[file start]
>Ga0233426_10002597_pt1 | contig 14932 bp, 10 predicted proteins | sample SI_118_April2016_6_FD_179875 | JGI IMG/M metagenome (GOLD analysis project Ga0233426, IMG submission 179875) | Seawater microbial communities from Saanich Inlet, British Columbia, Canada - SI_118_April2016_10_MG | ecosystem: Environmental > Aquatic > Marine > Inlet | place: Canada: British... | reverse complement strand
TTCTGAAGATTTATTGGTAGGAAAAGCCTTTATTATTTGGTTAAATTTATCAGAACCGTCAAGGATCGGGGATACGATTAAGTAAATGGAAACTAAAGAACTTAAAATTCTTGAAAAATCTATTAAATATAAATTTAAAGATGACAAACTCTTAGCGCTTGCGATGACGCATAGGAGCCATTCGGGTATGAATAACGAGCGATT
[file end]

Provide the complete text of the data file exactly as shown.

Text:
>Ga0233426_10002597_pt1 | contig 14932 bp, 10 predicted proteins | sample SI_118_April2016_6_FD_179875 | JGI IMG/M metagenome (GOLD analysis project Ga0233426, IMG submission 179875) | Seawater microbial communities from Saanich Inlet, British Columbia, Canada - SI_118_April2016_10_MG | ecosystem: Environmental > Aquatic > Marine > Inlet | place: Canada: British... | reverse complement strand
TTCTGAAGATTTATTGGTAGGAAAAGCCTTTATTATTTGGTTAAATTTATCAGAACCGTCAAGGATCGGGGATACGATTAAGTAAATGGAAACTAAAGAACTTAAAATTCTTGAAAAATCTATTAAATATAAATTTAAAGATGACAAACTCTTAGCGCTTGCGATGACGCATAGGAGCCATTCGGGTATGAATAACGAGCGATT